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However, the loss of an ice shelf can speed up the seaward flow of the non-floating glacial ice behind it, and this ice can in turn contribute to sea-level rise.Researchers have estimated that the loss of all the ice that the Larsen C ice shelf currently holds back would raise global sea levels by 10 centimeters, or just under 4 inches.
“The trajectory of the rift now implies that the higher of these two estimates is more likely.” The amount of ice that could be lost would be around 6,000 square kilometres — nearly the size of Delaware, said O’Leary, a glaciologist at Swansea University and one of the team’s members, by email.The amount of ice that could be lost would be around 6,000 square kilometres — nearly the size of Delaware " data-medium-file=" Larsen C, according to the British Antarctic Survey, is “slightly smaller than Scotland.” It’s called an ice “shelf” because the entirety of this country-sized area is covered by 350-metre thick ice that is floating on top of deep ocean waters. quality=65&strip=all&w=620&h=620" width="620" height="620" class="size-full wp-image-1188986" srcset=" quality=65&strip=all&w=300&h=300 300w" sizes="(max-width: 620px) 100vw, 620px" / For some time, scientists who focus on Antarctica have been watching the progression of a large crack in one of the world’s great ice shelves — Larsen C, the most northern major ice shelf of the Antarctic peninsula, and the fourth-largest Antarctic ice shelf overall.While the major worry outside of Antarctica is sea-level rise from the glaciers behind Larsen C, “it will also be a shame if the Larsen C ice shelf disappears as well,” said Jansen.Thermoluminescence (TL) and optically stimulated luminescence (OSL) are the main techniques for studying the luminescence properties of several materials, mainly insulators called phosphors.In the 1980s, said Jansen, the Larsen B ice shelf underwent a large iceberg calving event much like what’s expected in the coming years at Larsen C, setting off a series of similar episodes until eventually the whole shelf disappeared.
“That took a while, but we think it might actually happen here as well,” Jansen said.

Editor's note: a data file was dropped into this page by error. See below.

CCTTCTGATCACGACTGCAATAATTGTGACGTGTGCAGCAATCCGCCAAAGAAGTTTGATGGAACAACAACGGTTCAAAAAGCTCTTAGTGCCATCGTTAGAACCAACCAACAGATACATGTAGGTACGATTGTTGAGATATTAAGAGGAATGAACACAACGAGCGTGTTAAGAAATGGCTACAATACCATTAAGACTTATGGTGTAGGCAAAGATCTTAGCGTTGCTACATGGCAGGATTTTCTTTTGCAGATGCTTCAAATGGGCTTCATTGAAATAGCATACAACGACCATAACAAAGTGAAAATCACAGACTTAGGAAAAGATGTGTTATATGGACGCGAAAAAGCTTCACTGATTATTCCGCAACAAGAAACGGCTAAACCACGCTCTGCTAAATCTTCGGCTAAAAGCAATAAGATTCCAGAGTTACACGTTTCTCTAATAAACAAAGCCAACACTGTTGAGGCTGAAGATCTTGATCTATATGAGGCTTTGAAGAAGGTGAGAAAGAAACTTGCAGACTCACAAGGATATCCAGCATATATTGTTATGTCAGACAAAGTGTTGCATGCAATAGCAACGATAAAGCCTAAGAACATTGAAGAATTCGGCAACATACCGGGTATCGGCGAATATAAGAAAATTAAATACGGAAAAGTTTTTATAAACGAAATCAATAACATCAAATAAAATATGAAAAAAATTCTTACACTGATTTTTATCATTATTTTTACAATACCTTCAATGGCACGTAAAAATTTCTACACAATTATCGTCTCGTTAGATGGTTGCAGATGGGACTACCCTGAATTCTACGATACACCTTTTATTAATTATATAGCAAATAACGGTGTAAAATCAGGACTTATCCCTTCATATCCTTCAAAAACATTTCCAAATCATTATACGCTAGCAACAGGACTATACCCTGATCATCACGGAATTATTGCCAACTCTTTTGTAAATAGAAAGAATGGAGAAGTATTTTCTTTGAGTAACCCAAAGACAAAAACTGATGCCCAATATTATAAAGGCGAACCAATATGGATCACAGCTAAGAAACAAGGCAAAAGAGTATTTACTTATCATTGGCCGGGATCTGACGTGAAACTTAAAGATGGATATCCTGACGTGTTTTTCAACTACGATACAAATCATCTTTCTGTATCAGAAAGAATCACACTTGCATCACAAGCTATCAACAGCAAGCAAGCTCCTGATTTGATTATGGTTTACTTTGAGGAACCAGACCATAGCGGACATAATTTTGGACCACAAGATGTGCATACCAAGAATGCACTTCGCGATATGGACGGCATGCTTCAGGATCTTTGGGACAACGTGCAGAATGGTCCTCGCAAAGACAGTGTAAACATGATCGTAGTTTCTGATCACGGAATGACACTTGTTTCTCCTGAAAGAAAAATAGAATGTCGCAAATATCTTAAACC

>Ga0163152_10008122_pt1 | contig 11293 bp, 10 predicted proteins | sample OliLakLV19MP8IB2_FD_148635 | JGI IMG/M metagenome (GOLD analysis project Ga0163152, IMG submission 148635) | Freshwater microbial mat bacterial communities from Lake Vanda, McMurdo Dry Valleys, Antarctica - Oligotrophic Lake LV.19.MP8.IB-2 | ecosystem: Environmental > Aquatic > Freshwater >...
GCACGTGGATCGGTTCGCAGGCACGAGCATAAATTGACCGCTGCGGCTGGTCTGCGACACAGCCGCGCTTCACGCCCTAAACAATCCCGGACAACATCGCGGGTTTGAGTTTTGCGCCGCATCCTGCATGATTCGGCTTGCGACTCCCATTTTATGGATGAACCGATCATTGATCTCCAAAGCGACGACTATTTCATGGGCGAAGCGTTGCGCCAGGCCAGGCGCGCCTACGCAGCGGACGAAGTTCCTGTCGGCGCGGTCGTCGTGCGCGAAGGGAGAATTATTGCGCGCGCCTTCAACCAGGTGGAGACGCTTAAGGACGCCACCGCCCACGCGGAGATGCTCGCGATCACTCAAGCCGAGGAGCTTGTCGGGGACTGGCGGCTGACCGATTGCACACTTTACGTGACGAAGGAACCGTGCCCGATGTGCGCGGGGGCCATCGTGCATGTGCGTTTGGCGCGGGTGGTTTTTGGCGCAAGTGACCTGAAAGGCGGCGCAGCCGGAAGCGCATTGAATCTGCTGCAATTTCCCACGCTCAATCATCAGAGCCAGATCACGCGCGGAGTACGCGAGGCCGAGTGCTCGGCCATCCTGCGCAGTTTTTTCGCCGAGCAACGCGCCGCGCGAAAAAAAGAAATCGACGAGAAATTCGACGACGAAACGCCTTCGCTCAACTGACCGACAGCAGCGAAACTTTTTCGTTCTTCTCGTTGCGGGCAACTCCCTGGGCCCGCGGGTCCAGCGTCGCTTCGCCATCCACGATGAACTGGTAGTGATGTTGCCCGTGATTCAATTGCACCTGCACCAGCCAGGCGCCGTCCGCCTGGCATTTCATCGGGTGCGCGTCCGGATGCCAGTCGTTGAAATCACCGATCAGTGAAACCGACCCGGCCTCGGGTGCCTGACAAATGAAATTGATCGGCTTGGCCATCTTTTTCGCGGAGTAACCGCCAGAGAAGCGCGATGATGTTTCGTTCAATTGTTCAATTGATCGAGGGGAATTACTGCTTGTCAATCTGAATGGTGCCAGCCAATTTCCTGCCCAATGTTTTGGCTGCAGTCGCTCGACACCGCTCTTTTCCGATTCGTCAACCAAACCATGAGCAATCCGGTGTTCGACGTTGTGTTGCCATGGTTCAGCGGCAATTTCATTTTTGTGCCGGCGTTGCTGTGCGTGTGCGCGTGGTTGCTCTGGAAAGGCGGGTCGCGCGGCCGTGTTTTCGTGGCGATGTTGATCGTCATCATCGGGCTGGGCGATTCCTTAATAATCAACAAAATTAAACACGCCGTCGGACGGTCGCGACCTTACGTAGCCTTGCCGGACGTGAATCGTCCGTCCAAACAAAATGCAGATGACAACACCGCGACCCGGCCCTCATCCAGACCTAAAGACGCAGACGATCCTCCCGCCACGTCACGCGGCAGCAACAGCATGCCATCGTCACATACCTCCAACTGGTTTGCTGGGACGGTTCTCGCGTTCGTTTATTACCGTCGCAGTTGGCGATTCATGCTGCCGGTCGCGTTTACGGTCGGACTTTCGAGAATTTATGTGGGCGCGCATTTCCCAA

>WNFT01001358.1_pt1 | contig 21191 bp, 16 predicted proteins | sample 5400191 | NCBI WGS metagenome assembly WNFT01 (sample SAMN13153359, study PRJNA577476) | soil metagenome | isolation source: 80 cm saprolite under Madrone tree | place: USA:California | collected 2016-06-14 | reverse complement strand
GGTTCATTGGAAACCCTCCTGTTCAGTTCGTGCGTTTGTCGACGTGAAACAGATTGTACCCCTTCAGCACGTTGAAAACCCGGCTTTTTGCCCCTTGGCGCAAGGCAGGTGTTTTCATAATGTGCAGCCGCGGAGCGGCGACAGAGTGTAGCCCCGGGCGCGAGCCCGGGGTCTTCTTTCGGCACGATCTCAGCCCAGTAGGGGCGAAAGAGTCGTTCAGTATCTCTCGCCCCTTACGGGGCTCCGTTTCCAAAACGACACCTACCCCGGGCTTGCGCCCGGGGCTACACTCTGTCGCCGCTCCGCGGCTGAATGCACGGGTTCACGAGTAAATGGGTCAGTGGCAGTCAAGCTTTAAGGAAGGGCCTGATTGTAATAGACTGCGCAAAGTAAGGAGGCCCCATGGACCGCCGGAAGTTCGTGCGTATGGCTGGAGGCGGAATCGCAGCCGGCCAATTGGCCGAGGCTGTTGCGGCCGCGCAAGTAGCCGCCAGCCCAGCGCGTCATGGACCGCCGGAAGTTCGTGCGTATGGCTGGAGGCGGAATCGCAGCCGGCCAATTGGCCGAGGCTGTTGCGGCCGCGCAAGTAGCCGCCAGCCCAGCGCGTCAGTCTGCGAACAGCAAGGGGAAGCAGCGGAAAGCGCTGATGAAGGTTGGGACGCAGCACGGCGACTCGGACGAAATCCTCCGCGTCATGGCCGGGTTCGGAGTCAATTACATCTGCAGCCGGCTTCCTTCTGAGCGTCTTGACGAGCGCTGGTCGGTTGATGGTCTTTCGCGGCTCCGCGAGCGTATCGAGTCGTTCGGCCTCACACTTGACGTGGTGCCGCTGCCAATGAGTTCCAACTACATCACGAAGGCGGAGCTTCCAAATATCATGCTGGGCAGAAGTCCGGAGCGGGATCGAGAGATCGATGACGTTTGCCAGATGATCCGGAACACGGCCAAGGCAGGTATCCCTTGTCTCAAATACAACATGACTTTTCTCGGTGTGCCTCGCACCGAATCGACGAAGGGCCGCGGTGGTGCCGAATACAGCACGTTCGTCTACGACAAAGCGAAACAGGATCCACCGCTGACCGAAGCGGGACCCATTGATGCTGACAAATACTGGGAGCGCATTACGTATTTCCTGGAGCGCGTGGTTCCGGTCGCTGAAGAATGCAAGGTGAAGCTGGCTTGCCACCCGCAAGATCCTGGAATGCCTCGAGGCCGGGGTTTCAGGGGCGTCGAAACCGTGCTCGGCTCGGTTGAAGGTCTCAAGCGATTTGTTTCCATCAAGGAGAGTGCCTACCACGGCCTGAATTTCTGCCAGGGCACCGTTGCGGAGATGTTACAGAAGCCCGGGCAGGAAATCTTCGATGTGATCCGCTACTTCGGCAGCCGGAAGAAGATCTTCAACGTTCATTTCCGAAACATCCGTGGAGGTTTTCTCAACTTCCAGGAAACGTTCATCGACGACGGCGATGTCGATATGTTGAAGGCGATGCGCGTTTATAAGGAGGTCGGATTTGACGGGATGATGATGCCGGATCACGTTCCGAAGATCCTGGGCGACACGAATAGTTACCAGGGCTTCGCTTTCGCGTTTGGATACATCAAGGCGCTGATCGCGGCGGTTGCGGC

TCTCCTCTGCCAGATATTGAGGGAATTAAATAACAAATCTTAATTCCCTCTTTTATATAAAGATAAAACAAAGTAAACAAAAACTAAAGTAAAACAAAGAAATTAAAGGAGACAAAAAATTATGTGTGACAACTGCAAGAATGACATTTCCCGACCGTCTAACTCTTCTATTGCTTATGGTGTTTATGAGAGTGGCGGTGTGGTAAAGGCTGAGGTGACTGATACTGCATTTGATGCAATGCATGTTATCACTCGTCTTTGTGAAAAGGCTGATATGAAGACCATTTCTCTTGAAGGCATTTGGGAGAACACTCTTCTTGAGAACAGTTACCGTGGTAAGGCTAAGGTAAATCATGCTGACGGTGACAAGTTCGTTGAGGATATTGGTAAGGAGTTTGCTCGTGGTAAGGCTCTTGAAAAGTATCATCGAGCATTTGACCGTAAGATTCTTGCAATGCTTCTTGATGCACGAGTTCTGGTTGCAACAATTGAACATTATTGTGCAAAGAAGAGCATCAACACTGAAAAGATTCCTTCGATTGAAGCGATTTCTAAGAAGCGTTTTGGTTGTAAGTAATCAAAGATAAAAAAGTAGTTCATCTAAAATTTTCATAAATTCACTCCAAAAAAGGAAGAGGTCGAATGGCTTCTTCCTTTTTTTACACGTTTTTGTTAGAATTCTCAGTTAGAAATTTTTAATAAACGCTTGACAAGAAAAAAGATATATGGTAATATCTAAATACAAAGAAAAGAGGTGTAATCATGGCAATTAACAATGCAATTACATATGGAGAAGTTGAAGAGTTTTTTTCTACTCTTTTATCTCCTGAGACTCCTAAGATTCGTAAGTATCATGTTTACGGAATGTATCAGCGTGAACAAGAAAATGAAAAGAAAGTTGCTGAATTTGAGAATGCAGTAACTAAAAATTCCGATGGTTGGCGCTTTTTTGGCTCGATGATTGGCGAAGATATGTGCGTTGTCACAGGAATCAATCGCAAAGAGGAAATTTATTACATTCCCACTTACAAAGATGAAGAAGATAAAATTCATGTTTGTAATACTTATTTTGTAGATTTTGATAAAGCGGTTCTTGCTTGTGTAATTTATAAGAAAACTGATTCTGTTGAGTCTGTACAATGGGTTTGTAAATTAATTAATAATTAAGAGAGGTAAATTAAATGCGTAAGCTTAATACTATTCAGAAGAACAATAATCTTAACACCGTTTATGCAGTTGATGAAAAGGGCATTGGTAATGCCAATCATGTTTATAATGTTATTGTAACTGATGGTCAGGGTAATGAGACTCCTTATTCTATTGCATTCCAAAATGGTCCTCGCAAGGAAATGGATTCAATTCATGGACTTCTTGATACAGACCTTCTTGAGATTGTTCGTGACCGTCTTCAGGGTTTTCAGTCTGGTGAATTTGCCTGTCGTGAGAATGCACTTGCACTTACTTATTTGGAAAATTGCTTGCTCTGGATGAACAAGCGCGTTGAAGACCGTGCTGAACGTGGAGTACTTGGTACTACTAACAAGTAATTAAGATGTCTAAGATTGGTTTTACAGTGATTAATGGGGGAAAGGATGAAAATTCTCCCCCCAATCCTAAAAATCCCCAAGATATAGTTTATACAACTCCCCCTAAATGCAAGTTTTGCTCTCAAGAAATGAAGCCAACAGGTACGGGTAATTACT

The crack in Larsen C grew around 30 kilometres, yawning some 200 metres in length.
Since then, growth has only continued — and now, a team of researchers monitoring Larsen C say that with the intense winter polar night over Antarctica coming to an end, they’ve been able to catch of glimpse of what happened to the crack during the time when it could not be observed by satellite. The rift had grown another 22 kilometres since it was last observed in March 2016, and has widened to about 350 metres, report researchers from Project MIDAS, a British Antarctic Survey funded collaboration of researchers from Swansea and Aberystwyth Universities in Wales, and other institutions. What this means is that it may be only a matter of time before we see the loss of an enormous chunk of Larsen C — an historic event that would bring to mind the losses of the Larsen A ice shelf in 1995 and the sudden breakup of Larsen B in 2002.
Once the iceberg has calved off completely, there might be a tendency for the ice front to crumble backwards.” That could be further enhanced, she said, if warmer air temperatures cause the formation of large numbers of meltwater lakes atop the shelf.
The progress of the rift since 2011, " data-medium-file=" quality=65&strip=all&w=620" alt="Project Midas" src=" quality=65&strip=all&w=620&h=387" width="620" height="387" class="size-full wp-image-1188994" srcset=" quality=65&strip=all&w=300&h=187 300w" sizes="(max-width: 620px) 100vw, 620px" / The fear is that something could then happen with Larsen C analogous to the loss of the smaller Larsen B ice shelf, which proceeded slowly — at least until it didn’t.
“It’s hard to tell how soon it could break — we really don’t have a good handle on the processes which control the timing of the crack propagation,” O’Leary said.